Several other meta-analyses concluded that ACE inhibitors were more potent than diuretics and beta blocking agents for the reduction of left ventricular mass,15-17 and calcium antagonists were nearly equal to ACE inhibitors in potency.15,16 Trials with various ACE inhibitors have shown greater reductions in left ventricular mass index compared with beta blocking agents, diuretics, and calcium antagonists.8,18-20 Regression of myocardial fibrosis, with accompanying improvement in diastolic dysfunction, has also been shown with ACE inhibitors,21 as well as reversal of hypertension-related changes in vascular structure and improvement in vascular compliance.19

In a study by Mathew and colleagues, ramipril caused regression of ECG-LVH independent of blood pressure reduction. This reduction in left ventricular mass was associated with decreased risk of death, MI, stroke, and chronic heart failure.8 Clinical studies suggest that treatment with antihypertensive agents should be of long enough duration to appreciate the maximum effect of left ventricular mass regression.9,20,22 In a study by Oren and colleagues, LVH regression was not associated with deterioration in left ventricular systolic performance, and improvement in diastolic dysfunction was observed only in patients who had a reduction in left ventricular mass.18

ARBs and LVH

Although clinical trials have shown that ACE inhibitors are effective in the reduction of LVH, this therapy has limitations. Alternative pathways in converting angiotensin I to angiotensin II (ie, chymase), bradykinin accumulation with possible side effects of cough and angioedema, and ACE inhibitors reduce the activity of both receptor types (AT1 and AT2) by inhibiting angiotensin II formation.4,11

ARBs selectively block AT1 receptors and therefore directly prevent the binding of angiotensin II to the AT1 receptor (regardless of angiotensin II origin). However, ARBs do not inhibit the binding of angiotensin II to the AT2 receptor; thus, the AT2 receptor is stimulated through excessive angiotensin II.10,11 ARBs, therefore, may have a greater effect on LVH regression compared with ACE inhibitors because of the more complete inhibition of the proliferative effects mediated via the AT1 receptor and the stimulation of the AT2 receptor through increased concentration of angiotensin II.4,10 ARBs increase the level of angiotensin II through a negative feedback mechanism (whereas ACE inhibitors decrease the angiotensin II level) and lack the bradykinin-potentiating capability of ACE inhibitors.

Numerous trials with ARBs have suggested that the drugs are effective in LVH regression. In the Losartan Intervention for Endpoint Reduction in Hypertension (LIFE) trial, which compared losartan with atenolol for the treatment of hypertensive patients with ECG-LVH, losartan produced significant reductions in left ventricular mass compared with atenolol and improved left ventricular systolic function.9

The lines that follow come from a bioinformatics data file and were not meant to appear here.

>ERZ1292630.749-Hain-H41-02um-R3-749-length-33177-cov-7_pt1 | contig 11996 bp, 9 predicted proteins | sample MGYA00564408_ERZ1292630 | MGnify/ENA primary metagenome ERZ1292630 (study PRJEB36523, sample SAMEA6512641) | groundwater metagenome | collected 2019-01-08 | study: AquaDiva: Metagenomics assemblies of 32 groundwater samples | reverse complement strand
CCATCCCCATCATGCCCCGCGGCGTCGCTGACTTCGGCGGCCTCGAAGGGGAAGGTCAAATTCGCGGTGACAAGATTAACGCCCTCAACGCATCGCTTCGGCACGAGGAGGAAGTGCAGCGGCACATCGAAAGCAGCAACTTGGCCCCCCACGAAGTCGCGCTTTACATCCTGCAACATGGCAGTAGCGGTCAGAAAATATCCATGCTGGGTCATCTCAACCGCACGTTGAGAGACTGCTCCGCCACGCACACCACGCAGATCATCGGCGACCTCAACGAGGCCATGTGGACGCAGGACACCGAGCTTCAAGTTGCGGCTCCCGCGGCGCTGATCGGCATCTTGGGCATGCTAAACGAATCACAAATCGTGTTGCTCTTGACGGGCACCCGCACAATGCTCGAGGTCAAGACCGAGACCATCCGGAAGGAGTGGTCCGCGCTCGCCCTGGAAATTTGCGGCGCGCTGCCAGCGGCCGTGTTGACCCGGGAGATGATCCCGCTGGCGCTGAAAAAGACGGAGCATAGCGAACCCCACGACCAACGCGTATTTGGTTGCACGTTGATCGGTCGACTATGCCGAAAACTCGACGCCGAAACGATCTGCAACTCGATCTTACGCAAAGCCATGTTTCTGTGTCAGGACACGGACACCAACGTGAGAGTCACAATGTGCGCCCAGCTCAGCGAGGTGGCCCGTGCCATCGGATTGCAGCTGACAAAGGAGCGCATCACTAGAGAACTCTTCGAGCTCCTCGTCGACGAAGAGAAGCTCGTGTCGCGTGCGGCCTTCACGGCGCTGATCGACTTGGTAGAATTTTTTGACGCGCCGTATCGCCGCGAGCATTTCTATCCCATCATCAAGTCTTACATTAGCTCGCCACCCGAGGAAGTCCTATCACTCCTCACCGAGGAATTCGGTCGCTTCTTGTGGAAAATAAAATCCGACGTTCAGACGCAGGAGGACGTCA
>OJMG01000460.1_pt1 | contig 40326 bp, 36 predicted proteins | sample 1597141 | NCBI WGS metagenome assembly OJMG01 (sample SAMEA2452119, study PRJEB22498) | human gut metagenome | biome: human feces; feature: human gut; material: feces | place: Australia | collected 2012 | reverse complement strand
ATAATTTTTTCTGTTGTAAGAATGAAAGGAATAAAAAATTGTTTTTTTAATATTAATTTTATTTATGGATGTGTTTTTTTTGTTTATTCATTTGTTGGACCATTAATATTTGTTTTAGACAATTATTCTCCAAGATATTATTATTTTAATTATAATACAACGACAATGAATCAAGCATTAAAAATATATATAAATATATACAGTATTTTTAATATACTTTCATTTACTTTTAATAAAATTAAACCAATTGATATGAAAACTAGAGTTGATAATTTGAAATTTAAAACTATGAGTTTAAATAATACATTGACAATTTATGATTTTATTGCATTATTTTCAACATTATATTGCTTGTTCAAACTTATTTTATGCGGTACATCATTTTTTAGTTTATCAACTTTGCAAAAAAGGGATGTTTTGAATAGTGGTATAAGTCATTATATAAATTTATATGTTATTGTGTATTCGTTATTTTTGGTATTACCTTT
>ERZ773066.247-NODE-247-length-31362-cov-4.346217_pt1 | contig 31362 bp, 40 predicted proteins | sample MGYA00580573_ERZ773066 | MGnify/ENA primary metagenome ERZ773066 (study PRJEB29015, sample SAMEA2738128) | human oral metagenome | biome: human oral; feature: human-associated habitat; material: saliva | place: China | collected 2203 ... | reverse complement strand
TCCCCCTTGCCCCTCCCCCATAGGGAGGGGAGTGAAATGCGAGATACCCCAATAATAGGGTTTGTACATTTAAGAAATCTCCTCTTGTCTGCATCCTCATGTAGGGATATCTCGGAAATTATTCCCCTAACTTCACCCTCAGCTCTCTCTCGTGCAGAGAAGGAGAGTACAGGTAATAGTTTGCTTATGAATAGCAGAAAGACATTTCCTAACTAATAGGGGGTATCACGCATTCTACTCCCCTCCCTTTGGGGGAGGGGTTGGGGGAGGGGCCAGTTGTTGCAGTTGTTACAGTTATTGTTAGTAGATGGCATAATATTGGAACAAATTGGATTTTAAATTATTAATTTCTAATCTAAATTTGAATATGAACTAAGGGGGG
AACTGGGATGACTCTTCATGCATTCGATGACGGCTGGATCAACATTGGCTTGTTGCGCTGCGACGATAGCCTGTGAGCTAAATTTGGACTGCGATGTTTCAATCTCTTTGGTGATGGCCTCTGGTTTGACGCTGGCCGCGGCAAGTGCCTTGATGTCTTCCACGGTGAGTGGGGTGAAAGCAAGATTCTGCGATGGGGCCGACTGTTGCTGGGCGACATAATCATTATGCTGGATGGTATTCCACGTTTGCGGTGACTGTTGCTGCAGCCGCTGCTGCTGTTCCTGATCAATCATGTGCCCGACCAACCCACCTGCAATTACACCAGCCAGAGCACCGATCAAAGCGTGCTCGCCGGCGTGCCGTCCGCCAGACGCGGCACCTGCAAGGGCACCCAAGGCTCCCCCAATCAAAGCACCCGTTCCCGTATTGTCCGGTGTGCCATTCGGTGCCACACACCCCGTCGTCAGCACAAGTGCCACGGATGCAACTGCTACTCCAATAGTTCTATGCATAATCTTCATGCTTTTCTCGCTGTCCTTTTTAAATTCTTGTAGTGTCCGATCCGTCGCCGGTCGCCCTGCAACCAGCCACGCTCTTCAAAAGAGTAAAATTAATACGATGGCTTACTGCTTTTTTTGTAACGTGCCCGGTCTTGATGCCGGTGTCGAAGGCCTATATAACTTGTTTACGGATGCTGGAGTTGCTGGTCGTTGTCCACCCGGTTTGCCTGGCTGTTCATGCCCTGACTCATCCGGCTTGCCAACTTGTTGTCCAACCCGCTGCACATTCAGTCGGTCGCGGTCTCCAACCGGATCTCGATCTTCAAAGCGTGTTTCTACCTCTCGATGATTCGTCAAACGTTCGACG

Losartan induced reductions in myocardial fibrosis, with an associated decrease in myocardial stiffness.23 Results from the LIFE trial showed that losartan prevented more cardiovascular morbidity and mortality than atenolol, with a similar reduction in blood pressure, and was better tolerated.9

Trials with other ARBs have shown significant LVH regression and improved left ventricular ge-

ometry, vascular structure, and en-

dothelial function.6,10,22,24 Dandona and colleagues showed that val-

sartan inhibited reactive oxygen species generation, reduced oxidative stress, and suppressed plasma C-reactive protein concentrations.25 These actions were consistent with anti-inflammatory and potential

antiatherogenic effects, and the anti-inflammatory response with valsartan was much faster compared with ACE inhibitors and HMG—CoA reductase inhibitors (statins).

Studies comparing ACE inhibitors and ARBs suggest that both agents are equally effective in reducing blood pressure and left ventricular mass.12,26-28 ARBs were consistently associated with fewer adverse effects and greater compliance.27 The combination of ACE inhibitors and ARBs appeared to be more effective in preventing left ventricular dilation and suppressing neurohormonal activation than either drug alone.12 Animal studies showed greater improvement of coronary flow and systemic hemodynamics with combination therapy with ACE inhibitors and ARBs compared with a single agent alone4,29 and improved cardiac function and metabolism.12


LVH is associated with increased cardiovascular morbidity and mortality, independent of hypertension. Blood pressure is the strongest risk factor for LVH. Several studies have suggested improved outcome with LVH regression. Clinical and experimental evidence has indicated the effectiveness of ACE inhibitors and ARBs in LVH regression. Trials have shown that combination therapy with ACE inhibitors and ARBs is more effective than either agent alone. Further clinical research is needed to determine which drug is more efficacious and whether combination therapy is preferred.